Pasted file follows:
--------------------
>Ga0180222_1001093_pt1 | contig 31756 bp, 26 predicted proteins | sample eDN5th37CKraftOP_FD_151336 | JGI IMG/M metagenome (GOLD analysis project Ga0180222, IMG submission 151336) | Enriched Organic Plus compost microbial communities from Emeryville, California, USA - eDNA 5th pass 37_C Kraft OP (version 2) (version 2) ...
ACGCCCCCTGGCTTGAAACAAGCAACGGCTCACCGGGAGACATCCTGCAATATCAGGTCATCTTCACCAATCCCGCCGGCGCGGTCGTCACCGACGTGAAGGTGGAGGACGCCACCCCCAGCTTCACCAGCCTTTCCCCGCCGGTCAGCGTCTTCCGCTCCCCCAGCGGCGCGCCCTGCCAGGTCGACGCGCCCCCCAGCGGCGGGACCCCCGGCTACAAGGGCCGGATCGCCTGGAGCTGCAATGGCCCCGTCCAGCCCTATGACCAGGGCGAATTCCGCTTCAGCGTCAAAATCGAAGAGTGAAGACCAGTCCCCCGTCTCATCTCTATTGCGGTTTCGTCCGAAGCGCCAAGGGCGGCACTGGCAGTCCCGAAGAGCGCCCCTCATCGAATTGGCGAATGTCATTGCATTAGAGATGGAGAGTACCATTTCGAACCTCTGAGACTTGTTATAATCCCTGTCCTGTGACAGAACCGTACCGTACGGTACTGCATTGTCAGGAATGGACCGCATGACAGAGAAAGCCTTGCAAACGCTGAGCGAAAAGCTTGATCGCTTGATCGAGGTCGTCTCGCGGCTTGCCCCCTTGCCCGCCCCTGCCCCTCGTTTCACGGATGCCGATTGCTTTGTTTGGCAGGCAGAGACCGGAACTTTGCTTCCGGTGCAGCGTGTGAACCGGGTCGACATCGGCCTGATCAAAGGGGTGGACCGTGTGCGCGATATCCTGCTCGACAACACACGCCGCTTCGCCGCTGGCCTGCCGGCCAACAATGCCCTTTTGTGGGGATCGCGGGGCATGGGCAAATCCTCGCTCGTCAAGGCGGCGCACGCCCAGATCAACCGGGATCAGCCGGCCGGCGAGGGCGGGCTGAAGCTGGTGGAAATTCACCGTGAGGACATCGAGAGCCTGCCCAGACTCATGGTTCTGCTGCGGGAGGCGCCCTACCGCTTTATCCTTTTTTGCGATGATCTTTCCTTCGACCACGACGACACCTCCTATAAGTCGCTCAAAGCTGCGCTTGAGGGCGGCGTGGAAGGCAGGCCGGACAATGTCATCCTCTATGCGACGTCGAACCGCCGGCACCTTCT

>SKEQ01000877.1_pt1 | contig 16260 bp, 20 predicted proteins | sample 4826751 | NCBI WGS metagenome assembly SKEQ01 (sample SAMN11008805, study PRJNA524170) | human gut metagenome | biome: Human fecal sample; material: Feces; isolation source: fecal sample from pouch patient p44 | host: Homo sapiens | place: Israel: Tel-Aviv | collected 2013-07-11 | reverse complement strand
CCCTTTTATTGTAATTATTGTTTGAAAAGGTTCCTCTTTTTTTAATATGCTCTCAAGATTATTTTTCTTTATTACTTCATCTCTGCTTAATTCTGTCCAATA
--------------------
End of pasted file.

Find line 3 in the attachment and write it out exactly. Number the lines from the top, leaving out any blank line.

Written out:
>SKEQ01000877.1_pt1 | contig 16260 bp, 20 predicted proteins | sample 4826751 | NCBI WGS metagenome assembly SKEQ01 (sample SAMN11008805, study PRJNA524170) | human gut metagenome | biome: Human fecal sample; material: Feces; isolation source: fecal sample from pouch patient p44 | host: Homo sapiens | place: Israel: Tel-Aviv | collected 2013-07-11 | reverse complement strand